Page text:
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Early Modern English Musical Treatments Of David's Lament Over Jonathan And The Historicity Of Gay Theology.

Overview

Early modern musical representations of David's Lament over Jonathan provide a corrective to ahistorical arguments in contemporary gay theology about the nature of the love between David and Jonathan in 1 and 2 Samuel. Simultaneously, musical representations also provide positive opportunities for queer people in biblical religions to appropriate the stories of David and Jonathan apart from debates over the morality of homoerotic behavior. This dissertation begins by examining the hermeneutics of gay theologian ...
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Overview

Early modern musical representations of David's Lament over Jonathan provide a corrective to ahistorical arguments in contemporary gay theology about the nature of the love between David and Jonathan in 1 and 2 Samuel. Simultaneously, musical representations also provide positive opportunities for queer people in biblical religions to appropriate the stories of David and Jonathan apart from debates over the morality of homoerotic behavior. This dissertation begins by examining the hermeneutics of gay theologian Gary David Comstock and the theological approach of Carter Heyward that informs his hermeneutics. In this view, David and Jonathan are emblematic of erotic relational theology, a theological position that exhibits significant tensions in its understanding of history. Chapter 2 examines the exegetical stalemate in biblical studies over the relationship of David and Jonathan, showing that interpretive conflicts are a necessary result of ambiguities in the biblical text. Because of these ambiguities, gay theological use of the David and Jonathan narratives is always vulnerable to attack within biblical traditions. As an alternative approach to an exegetical justification of a homoerotic interpretation, chapter 3 demonstrates how musical renditions offer an opportunity for an erotic engagement with the text. The fact that musical treatments of the text exist across history allows for linking erotic appropriation of the text with the history of the text's interpretation. In the final two chapters, the dissertation proceeds in a confessional mode, examining how musical treatments of the story of David and Jonathan from the seventeenth and eighteenth centuries relate to contemporary desires. Chapter 4 shows how musical works by Thomas Weelkes, Thomas Tomkins, and Orlando Gibbons provide various possibilities of identification with the text. It furthermore notes ways in which early Stuart understandings of sensuality in musical and non-musical contexts radically contrast with current ones. Chapter 5 explores George Frederic Handel's oratorio Saul as an example of how a musical work can fail to provide a positive identification. The conclusion returns to relational theological insights from chapter 1, showing how musical performances expand relations between the present and the past.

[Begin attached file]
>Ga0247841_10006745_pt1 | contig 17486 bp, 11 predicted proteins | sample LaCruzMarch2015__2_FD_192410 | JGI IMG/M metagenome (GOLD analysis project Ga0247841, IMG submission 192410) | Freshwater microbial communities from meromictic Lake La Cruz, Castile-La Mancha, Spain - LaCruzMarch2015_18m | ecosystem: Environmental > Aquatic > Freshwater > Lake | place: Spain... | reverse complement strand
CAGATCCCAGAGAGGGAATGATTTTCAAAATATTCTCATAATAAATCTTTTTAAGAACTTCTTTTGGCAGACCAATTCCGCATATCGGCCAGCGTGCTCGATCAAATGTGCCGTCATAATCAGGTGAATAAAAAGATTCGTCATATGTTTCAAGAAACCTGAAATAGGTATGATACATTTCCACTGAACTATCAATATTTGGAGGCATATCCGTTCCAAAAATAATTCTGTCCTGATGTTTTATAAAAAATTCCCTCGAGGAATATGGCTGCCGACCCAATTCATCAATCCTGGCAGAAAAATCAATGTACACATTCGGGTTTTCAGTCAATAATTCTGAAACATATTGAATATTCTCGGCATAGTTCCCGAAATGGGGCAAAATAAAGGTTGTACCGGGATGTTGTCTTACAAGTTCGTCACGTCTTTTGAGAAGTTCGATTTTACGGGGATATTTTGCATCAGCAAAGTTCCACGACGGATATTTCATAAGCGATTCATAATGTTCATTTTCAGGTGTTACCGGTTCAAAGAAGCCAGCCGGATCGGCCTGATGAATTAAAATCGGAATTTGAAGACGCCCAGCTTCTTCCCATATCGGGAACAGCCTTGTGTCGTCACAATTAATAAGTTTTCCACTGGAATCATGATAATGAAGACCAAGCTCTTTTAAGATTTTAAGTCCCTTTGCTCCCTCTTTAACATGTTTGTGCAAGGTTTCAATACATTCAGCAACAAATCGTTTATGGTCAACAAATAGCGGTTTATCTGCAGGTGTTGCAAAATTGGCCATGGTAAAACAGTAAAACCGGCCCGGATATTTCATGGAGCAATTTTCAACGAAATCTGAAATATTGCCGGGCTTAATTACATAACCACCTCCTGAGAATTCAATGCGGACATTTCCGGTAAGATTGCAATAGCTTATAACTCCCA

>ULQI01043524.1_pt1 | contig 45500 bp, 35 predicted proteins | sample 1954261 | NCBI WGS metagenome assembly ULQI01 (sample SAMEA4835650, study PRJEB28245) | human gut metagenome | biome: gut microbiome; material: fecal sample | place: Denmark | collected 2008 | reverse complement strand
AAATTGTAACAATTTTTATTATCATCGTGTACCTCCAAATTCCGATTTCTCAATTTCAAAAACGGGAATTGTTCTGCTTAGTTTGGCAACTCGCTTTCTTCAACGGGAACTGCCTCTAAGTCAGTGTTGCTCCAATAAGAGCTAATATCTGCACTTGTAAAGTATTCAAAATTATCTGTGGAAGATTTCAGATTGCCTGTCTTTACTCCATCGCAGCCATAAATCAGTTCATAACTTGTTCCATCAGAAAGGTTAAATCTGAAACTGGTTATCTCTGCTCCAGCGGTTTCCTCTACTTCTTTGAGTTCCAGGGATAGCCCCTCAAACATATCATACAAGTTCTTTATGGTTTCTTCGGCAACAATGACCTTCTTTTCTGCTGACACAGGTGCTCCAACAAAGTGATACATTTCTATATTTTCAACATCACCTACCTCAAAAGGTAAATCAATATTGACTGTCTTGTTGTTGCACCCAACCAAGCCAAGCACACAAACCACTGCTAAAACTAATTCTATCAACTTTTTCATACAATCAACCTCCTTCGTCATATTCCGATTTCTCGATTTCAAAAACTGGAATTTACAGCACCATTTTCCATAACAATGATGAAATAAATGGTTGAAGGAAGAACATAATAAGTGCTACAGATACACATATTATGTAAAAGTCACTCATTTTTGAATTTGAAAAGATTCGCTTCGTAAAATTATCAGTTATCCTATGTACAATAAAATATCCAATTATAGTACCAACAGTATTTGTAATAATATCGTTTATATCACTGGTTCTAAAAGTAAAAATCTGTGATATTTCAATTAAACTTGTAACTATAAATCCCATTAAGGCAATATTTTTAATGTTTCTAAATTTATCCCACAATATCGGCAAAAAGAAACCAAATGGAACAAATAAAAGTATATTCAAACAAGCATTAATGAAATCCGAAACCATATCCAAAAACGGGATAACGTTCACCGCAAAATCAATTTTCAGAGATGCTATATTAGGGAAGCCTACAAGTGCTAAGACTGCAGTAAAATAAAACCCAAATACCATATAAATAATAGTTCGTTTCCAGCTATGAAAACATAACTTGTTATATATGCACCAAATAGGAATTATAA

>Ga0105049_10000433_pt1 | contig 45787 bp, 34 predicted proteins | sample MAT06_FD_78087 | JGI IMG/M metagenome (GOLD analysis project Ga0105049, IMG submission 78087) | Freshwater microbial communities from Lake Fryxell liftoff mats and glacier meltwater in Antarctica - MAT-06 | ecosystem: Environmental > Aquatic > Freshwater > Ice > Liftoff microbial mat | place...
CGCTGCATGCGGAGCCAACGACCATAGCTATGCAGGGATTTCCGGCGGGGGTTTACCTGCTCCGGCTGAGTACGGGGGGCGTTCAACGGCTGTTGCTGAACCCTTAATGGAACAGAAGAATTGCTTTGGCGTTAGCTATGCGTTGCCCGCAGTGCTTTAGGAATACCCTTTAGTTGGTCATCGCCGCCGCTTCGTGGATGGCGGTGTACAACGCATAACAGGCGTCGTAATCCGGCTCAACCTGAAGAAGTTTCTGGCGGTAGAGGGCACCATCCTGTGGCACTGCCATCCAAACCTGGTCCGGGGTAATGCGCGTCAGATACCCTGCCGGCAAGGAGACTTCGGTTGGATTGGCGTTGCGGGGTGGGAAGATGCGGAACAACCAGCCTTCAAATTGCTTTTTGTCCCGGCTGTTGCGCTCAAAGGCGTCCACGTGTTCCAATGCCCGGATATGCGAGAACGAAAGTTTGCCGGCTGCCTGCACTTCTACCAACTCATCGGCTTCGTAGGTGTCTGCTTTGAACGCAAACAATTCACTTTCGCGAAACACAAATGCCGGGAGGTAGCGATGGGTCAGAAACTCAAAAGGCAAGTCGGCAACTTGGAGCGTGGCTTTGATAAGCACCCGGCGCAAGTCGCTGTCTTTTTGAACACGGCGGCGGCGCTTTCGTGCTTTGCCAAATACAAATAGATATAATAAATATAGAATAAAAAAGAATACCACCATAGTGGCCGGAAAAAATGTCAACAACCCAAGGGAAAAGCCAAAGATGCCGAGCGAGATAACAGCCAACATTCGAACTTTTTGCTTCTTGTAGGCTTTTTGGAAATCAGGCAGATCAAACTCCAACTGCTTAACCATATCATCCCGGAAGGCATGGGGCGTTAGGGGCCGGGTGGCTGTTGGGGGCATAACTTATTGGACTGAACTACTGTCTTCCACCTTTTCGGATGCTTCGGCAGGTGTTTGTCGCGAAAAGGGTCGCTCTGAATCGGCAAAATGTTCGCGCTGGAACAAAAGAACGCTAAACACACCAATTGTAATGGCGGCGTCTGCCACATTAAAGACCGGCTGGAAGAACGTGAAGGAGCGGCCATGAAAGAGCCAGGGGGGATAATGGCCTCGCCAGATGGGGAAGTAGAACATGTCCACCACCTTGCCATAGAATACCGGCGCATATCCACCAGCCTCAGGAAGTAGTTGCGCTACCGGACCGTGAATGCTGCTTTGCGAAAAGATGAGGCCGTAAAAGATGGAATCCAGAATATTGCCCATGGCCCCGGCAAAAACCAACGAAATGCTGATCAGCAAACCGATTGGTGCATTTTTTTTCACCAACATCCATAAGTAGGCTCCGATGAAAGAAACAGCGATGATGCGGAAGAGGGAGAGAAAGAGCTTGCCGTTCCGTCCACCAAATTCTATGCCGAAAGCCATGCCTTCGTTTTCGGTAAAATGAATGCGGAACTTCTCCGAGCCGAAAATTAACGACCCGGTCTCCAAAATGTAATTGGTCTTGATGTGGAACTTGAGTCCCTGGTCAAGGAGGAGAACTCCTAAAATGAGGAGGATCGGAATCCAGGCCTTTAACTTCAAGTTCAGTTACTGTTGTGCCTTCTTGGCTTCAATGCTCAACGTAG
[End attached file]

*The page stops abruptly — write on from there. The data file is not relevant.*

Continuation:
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Product Details

  • ISBN-13: 9781244717435
  • Publisher: BiblioLabsII
  • Publication date: 9/30/2011
  • Pages: 162
  • Product dimensions: 7.44 (w) x 9.69 (h) x 0.35 (d)

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